Survival of the Wealthiest: A Luxury Nuclear Bunker Story

Brittanie Van Zant is a #FutureFirst fellow and a committed wife, mother, and student based in Chicago, IL. Her ultimate commitment is to leave the planet a safer, cleaner place for generations to come.

The threat of nuclear war is ever-present, but not on the forefront of the average American’s thoughts. The ultra-wealthy elite, on the other hand, are well aware of this threat. They have created demand for a luxury survival industry to keep up with their contingency plans for potential global devastation, like that of nuclear war. The cornerstone of these plans? Luxury doomsday bunkers.

These bunkers are nothing like the cold, concrete, and metal bunkers of the past. Instead, they  come with all the amenities of their above-ground domiciles, ranging from essential needs like water and sewage systems to luxuries like entertainment systems, simulated sunlight, and even gyms and spas. They even have the capability to sustain human life for a minimum of a year underground. Indoor greenhouses outfitted with growing lamps will offer the capability to grow fresh fruits and vegetables to sustain nutrition and supplement the food rations. One of the most common features of these luxury bunkers is an Nuclear Biological Chemical (NBC) air filtration system, which takes the contaminated air, and filters and pressurizes it for the bunkers’ occupants. These NBC systems can cost more than $10,000 USD and are already being used to filter out the COVID-19 virus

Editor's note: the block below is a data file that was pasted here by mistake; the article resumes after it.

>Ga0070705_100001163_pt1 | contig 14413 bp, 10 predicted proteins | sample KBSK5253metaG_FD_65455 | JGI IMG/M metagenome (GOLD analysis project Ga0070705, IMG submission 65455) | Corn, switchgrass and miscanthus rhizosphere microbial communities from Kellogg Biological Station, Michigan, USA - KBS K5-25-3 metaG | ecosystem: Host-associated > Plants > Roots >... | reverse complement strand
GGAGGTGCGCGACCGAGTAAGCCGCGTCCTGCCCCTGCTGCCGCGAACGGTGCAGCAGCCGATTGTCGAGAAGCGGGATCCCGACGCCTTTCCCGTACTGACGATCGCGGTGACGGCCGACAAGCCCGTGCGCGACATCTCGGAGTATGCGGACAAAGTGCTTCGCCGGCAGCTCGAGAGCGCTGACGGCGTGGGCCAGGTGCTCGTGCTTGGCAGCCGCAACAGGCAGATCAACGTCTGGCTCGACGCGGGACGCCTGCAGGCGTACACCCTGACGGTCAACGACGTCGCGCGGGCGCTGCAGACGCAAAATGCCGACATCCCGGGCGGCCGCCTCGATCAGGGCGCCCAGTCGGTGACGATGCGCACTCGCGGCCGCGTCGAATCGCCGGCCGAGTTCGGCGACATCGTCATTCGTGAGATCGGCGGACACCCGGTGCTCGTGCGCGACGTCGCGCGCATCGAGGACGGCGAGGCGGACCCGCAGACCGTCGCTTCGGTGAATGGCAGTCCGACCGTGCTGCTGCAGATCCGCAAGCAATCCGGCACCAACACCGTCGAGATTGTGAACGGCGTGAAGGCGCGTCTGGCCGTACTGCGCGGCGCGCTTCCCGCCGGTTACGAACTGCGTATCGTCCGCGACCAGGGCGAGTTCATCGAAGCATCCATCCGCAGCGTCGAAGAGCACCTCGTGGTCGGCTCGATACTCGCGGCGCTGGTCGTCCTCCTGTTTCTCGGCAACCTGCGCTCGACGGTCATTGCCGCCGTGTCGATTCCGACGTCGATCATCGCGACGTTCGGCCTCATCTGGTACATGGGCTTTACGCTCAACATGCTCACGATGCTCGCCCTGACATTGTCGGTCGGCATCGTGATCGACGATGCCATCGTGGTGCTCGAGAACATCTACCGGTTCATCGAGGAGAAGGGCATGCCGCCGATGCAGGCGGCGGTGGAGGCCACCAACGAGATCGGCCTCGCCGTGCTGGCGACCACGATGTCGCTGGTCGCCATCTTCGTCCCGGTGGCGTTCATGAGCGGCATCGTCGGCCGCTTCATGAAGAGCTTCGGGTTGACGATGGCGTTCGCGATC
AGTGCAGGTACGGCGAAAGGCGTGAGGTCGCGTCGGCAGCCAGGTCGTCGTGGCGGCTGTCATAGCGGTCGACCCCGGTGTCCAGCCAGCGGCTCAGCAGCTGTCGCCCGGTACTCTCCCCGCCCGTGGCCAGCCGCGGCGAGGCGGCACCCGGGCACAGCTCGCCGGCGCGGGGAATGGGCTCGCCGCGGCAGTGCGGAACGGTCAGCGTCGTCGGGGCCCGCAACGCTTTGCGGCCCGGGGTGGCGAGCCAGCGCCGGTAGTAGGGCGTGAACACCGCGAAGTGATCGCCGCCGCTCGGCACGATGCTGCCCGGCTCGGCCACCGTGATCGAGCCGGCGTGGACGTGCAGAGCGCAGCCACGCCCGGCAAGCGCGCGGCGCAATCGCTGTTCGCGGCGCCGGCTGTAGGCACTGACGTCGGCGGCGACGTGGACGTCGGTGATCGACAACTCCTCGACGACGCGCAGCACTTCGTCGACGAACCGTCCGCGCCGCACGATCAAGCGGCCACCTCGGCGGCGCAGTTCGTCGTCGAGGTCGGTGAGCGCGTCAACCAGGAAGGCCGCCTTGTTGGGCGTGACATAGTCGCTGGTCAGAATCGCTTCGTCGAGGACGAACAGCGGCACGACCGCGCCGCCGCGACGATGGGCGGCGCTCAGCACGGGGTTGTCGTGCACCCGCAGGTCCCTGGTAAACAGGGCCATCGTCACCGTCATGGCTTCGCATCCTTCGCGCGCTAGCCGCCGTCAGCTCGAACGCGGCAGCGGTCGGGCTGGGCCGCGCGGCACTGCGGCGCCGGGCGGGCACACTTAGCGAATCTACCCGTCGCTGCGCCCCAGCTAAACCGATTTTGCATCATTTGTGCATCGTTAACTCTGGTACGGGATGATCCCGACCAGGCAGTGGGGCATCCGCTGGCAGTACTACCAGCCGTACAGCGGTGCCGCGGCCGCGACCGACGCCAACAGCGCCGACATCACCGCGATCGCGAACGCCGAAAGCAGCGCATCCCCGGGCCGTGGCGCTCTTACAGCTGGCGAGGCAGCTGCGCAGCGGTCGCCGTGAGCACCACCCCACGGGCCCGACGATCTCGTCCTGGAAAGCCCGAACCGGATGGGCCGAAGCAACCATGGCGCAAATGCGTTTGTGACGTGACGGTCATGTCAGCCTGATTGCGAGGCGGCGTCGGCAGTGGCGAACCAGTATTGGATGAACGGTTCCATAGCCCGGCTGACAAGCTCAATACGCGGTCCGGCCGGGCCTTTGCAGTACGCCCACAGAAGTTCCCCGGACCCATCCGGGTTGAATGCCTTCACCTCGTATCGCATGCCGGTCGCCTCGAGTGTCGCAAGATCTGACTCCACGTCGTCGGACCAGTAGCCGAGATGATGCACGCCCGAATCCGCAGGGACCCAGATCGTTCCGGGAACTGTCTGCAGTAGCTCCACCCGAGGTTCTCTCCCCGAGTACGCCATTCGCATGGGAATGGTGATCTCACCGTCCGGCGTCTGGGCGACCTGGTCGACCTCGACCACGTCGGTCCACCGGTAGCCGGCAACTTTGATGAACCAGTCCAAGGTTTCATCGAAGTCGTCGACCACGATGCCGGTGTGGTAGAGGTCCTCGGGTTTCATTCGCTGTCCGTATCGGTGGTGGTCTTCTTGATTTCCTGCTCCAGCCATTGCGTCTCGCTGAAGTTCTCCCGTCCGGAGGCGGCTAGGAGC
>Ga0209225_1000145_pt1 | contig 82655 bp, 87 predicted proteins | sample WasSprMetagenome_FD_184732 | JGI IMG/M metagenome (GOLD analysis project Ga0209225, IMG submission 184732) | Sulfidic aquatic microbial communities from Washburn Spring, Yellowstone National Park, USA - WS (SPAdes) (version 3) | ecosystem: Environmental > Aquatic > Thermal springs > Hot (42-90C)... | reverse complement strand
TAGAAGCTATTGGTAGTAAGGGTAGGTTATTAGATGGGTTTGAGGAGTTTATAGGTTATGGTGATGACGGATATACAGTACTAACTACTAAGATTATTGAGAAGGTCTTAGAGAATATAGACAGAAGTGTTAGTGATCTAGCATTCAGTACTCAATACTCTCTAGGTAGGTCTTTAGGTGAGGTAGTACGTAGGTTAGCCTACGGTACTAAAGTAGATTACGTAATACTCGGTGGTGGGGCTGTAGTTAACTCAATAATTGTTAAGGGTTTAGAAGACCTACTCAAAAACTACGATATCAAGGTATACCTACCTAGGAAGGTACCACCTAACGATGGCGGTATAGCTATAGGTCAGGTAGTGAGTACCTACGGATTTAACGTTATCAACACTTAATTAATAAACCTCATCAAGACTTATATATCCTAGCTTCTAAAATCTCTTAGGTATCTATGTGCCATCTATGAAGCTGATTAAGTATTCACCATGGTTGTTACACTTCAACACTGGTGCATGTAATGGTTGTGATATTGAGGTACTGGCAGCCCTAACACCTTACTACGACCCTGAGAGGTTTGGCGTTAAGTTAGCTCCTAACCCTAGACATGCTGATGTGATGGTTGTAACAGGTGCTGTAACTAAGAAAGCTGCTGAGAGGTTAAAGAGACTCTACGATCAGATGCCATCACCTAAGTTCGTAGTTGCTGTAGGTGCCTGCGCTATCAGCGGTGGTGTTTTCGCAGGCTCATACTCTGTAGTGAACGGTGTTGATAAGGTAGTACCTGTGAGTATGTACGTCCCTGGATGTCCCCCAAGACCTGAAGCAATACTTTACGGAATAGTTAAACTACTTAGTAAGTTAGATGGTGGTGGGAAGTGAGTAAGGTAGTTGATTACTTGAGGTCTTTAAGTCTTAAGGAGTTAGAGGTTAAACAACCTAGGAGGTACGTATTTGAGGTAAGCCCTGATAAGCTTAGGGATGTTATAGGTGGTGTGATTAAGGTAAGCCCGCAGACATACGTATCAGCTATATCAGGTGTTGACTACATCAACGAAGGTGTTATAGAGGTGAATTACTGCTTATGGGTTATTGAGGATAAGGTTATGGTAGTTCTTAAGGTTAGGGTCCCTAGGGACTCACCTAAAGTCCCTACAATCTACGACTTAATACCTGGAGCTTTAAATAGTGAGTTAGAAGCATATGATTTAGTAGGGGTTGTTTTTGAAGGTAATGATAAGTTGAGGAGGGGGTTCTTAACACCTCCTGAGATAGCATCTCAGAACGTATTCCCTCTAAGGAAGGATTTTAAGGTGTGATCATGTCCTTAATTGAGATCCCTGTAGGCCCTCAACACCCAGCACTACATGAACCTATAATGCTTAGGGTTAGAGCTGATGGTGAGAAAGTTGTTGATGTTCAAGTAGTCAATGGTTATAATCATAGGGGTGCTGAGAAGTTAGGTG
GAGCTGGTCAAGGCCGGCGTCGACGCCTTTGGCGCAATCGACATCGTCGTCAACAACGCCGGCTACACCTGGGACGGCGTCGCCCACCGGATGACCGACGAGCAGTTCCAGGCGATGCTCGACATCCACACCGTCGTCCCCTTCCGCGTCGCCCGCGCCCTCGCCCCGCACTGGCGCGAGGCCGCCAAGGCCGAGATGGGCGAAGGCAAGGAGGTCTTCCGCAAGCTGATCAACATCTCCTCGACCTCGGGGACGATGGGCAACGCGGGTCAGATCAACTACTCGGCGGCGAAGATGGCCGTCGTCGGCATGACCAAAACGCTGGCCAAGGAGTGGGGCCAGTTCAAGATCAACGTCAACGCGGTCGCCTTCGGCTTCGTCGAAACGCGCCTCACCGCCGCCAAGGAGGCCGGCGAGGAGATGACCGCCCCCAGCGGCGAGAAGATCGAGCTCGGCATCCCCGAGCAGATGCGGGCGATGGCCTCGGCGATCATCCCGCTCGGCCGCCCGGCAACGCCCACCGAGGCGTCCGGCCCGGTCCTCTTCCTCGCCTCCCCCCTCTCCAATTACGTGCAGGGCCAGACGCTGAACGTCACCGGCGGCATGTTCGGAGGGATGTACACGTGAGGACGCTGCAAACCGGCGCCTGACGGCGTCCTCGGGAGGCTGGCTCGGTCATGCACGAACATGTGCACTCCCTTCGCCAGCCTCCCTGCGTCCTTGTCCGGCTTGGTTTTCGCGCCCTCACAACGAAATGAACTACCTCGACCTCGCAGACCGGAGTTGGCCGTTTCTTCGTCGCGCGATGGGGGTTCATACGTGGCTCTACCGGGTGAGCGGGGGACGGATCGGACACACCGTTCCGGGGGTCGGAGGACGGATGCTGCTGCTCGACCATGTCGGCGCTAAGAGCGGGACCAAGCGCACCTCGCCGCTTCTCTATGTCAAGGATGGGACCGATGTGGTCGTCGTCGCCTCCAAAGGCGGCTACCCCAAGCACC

The Oppidum will be the largest billionaire bunker compound in the world. According to The Mirror, this luxury compound will be located on a 323,000 square foot property in the mountains in an undisclosed location in the Czech Republic. When completed, this underground bi-level compound will boast 77,500 square feet, along with 13 feet ceilings, one large 6,750 square foot apartment, and six 1,720 square feet individual apartment homes. The average apartment size in the U.S.? 914 feet